(fwd from Mertz) Re: Middle-earth fascism?

Les Schaffer schaffer at optonline.net
Thu Dec 20 12:44:49 MST 2001

[Non-member submission from [Lulu of the Lotus-Eaters
<mertz at gnosis.cx>]]

"Martin Spellman" <mspellman at cix.co.uk> wrote:
|	I've never heard Tolkien described as fascist before or a favourite of
|theirs. Clearly reactionary as is a lot of the literature with 'middle ages'
|type settings. Yearnings for the good old days, when people knew their place
|and got on with their work.

There is something disturbing about the casual style of critique like
Louis' earlier forwarded "LoR=Fascism" article.  I think Spellman's
comments are right on... and I loved the Asimov quote.

But the style of thinking in the article was roughly:  (some) fascists
like Tolkien; there are a few (selective) things in Tolkien for the
fascists to like; therefore there is something suspect and dangerous
about LoR. It's just a sort of guilt by posthumous association.  But
being read by bad people should surely not have any judgemental effect
on a literary work.  Tolkien was was what he was--no one is going to
argue (I hope) that he was leftist or equalitarian; but at the same
time, he was certainly not fascist, nor even particularly bad in the
context of his class and time.

I think that one might even find, on examination, that some fairly bad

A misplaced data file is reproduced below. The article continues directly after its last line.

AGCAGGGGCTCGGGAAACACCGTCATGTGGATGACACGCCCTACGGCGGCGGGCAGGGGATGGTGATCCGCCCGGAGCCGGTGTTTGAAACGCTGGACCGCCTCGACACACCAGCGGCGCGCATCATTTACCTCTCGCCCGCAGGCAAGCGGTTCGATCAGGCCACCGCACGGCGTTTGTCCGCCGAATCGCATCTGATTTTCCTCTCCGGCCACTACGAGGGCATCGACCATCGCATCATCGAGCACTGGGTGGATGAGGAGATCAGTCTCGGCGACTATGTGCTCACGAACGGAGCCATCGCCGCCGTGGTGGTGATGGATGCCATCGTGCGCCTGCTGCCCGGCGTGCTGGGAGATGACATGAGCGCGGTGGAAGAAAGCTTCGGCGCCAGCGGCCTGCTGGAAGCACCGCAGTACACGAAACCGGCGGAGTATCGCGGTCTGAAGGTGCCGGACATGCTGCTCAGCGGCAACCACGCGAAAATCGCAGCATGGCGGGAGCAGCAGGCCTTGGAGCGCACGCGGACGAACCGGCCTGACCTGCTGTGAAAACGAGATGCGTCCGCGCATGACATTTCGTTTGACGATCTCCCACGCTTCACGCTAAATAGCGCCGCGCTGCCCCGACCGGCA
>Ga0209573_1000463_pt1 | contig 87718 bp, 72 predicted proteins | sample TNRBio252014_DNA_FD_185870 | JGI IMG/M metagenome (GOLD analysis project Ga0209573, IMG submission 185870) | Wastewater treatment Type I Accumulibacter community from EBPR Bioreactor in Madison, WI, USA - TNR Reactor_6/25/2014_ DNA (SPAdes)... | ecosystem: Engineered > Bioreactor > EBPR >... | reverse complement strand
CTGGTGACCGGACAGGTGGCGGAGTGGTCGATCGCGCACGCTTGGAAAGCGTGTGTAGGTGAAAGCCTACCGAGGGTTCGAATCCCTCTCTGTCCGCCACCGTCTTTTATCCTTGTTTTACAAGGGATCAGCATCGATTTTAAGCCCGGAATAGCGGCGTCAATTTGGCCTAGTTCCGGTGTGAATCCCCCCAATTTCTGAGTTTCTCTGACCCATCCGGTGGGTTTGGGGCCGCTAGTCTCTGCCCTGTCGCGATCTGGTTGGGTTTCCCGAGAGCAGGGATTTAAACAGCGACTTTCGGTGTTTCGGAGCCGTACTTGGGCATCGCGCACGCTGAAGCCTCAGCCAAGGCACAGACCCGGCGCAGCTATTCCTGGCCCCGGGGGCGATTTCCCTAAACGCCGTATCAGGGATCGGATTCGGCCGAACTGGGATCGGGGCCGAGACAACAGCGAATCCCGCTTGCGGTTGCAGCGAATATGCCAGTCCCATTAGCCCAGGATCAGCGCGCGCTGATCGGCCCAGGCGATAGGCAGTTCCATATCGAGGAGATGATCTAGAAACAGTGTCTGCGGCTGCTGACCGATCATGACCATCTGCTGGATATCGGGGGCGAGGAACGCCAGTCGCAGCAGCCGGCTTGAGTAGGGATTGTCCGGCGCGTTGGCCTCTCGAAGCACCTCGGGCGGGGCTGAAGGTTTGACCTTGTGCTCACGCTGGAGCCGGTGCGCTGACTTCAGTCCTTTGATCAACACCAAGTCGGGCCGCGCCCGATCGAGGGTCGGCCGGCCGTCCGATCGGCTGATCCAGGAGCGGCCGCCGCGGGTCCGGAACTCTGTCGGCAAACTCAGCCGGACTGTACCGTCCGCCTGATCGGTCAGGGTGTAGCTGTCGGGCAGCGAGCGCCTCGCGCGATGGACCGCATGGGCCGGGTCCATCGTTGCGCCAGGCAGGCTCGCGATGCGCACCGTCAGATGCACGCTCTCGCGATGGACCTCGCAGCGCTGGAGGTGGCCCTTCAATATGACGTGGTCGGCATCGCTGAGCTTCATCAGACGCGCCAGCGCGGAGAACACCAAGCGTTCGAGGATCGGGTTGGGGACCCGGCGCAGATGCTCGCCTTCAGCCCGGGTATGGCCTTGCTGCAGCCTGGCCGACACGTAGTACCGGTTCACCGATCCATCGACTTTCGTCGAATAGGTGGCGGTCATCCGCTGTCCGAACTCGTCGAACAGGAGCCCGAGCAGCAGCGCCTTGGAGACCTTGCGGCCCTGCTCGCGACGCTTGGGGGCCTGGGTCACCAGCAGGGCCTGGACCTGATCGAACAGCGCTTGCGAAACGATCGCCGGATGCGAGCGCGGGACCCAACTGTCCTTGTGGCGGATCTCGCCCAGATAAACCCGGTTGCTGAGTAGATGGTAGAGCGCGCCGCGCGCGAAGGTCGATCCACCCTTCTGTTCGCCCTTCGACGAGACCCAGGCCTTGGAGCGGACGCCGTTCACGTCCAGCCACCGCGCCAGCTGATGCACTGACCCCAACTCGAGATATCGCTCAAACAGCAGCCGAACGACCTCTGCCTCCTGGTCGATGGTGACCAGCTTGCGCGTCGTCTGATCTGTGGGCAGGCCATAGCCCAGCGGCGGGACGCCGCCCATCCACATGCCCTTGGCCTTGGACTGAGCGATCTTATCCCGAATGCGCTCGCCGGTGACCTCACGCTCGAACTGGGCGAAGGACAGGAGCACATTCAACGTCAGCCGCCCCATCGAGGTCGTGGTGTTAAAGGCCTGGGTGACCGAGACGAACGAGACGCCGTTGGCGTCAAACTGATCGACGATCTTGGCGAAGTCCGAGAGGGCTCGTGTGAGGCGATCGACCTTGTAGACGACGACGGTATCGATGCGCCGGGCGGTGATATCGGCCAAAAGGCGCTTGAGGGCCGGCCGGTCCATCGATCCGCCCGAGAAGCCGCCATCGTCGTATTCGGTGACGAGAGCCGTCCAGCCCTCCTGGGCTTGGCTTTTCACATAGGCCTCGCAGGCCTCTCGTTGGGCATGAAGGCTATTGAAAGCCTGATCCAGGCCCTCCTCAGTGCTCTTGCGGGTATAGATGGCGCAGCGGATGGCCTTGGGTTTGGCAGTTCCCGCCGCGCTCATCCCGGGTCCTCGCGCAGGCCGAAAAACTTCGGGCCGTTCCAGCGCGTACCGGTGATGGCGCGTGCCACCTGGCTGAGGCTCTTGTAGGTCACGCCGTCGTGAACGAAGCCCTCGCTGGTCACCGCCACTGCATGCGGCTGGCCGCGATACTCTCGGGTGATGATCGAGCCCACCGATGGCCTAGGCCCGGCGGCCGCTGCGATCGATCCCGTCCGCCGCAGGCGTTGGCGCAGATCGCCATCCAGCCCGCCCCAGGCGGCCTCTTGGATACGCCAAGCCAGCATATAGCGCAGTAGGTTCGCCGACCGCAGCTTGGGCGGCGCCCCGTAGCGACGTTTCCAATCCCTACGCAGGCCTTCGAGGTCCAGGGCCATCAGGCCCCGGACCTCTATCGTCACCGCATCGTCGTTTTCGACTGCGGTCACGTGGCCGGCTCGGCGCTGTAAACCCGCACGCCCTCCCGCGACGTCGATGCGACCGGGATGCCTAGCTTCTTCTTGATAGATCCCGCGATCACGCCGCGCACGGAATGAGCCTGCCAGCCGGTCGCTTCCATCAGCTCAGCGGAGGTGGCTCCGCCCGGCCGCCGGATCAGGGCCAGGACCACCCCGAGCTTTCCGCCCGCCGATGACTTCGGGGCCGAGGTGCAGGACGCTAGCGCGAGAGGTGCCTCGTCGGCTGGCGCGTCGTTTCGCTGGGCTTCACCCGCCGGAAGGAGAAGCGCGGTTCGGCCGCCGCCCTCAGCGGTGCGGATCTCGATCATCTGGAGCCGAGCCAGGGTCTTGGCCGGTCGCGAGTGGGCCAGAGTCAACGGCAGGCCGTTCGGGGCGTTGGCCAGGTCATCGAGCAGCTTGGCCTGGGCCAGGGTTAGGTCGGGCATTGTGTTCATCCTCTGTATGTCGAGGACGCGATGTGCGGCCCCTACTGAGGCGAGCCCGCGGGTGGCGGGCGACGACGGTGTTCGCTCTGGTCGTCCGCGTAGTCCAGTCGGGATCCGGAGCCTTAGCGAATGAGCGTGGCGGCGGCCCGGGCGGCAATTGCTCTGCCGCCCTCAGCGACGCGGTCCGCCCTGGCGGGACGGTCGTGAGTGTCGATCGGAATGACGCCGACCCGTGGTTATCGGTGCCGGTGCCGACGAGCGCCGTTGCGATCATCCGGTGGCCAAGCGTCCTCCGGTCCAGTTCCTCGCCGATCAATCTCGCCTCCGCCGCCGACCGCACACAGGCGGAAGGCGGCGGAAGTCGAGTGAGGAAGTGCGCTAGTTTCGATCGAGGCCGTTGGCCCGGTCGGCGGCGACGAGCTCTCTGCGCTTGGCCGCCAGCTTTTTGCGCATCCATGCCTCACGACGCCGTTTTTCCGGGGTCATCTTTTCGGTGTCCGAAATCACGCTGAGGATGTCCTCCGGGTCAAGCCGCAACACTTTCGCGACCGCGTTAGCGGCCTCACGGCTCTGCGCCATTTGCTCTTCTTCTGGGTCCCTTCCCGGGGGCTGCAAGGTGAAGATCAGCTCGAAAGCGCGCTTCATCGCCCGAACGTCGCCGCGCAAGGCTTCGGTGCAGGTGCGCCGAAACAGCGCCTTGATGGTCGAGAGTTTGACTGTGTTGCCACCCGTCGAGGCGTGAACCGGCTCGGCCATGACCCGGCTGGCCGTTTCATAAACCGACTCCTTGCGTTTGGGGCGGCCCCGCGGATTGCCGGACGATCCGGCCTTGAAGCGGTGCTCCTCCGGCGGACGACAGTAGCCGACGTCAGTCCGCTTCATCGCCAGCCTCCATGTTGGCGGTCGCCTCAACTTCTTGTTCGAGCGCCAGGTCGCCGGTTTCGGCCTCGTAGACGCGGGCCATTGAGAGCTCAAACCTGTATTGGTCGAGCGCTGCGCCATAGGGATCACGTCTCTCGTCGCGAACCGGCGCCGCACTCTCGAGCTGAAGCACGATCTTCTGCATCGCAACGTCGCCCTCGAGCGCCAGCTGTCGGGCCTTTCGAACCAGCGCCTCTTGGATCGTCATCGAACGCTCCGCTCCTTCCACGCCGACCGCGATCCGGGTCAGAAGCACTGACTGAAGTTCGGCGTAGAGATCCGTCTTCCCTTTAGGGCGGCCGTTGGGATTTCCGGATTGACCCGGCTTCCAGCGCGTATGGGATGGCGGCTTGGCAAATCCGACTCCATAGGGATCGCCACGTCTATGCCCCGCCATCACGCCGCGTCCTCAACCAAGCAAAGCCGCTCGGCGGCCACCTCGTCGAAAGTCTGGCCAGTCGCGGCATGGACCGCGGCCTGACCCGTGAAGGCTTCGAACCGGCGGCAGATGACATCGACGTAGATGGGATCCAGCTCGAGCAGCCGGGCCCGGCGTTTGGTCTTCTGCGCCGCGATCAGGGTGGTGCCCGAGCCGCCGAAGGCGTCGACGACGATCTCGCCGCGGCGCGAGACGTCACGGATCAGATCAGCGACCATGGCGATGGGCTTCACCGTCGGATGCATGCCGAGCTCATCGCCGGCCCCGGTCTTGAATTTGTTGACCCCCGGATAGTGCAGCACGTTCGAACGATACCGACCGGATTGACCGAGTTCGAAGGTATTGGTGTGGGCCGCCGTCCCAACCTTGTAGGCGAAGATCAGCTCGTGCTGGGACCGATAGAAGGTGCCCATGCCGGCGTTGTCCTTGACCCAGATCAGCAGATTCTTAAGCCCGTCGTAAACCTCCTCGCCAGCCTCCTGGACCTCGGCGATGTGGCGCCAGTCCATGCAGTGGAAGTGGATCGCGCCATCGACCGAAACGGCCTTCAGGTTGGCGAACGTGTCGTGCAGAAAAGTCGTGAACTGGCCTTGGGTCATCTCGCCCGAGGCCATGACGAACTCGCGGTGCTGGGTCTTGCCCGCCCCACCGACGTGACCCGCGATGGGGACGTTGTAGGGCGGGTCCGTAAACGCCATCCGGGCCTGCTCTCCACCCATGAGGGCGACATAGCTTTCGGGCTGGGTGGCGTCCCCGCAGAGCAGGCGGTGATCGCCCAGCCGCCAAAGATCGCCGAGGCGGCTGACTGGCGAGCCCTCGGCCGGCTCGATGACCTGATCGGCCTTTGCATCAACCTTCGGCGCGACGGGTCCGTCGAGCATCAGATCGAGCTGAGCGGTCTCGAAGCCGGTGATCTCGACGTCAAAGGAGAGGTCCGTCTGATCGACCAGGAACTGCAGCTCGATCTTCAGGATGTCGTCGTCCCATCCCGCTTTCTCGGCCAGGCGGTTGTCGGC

people have read Marx... and have even thought Marx provided inspiration
for the rather bad things they did.

There is an interesting juxtoposition of two articles that have run on
the Marxism list in the last couple days.  Wolin's _Heidegger's
Children_ has a superficially similar "guilt by association" angle to
it.  And while I don't immediately buy Wolin's thesis, I do think it
merits more serious consideration than the Tolkien nonsense.  But there
are some important differences with what Wolin does.  For one, Heidegger
*really was* a Nazi--actively and self-consciously, not merely in the
squint-and-try-to-see-it way that some folks are so characterized.
Moreover, a number of writers have made plausible--and probably
compelling--claims that Heidegger's philosophy was *essentially*
fascistic (rather than it being a personal foible).  So we are already
at a different starting point.

But perhaps even more importantly, Wolin doesn't just characterize the
source (accurately).  His project his to show an actual historical and
developmental path by which Heidegger's Nazism gets into the thinking of
Arendt, Marcuse, etc.  Obviously, the facts of biography add some
evidence (a bunch of fairly young thinkers who studied with Heidegger
personally before writing their own books).  But even that is still
somewhat ad hominem.  Wolin (apparently, but I only read the review so
far) makes real efforts to track particular elements of philosophical
systems of the "children" to Heideggerian elements.  If he succeeds in
that, Wolin, I think, really does characterize something in the later
thinkers.  It should be obvious that no such effort from Tolkien to
Berlusconi is going to succeed (nor was it even attempted).

I have my doubts on Wolin's success.  At least in Ryerson's
characterization, one of the "taints" is the notion that "the worst
features of the 20th-century ...[are] extensions of modern democratic
ideals."  But that claim has a broader standing than any Heideggerian
roots.  For example, Claude Lefort--whom no one, I think, can imagine a
Heideggerian--reaches a similar analysis to Marcuse on the relation
between democracy and totalitarianism.  But even if wrong, the way Wolin
does it is the right way.

Yours, Lulu...

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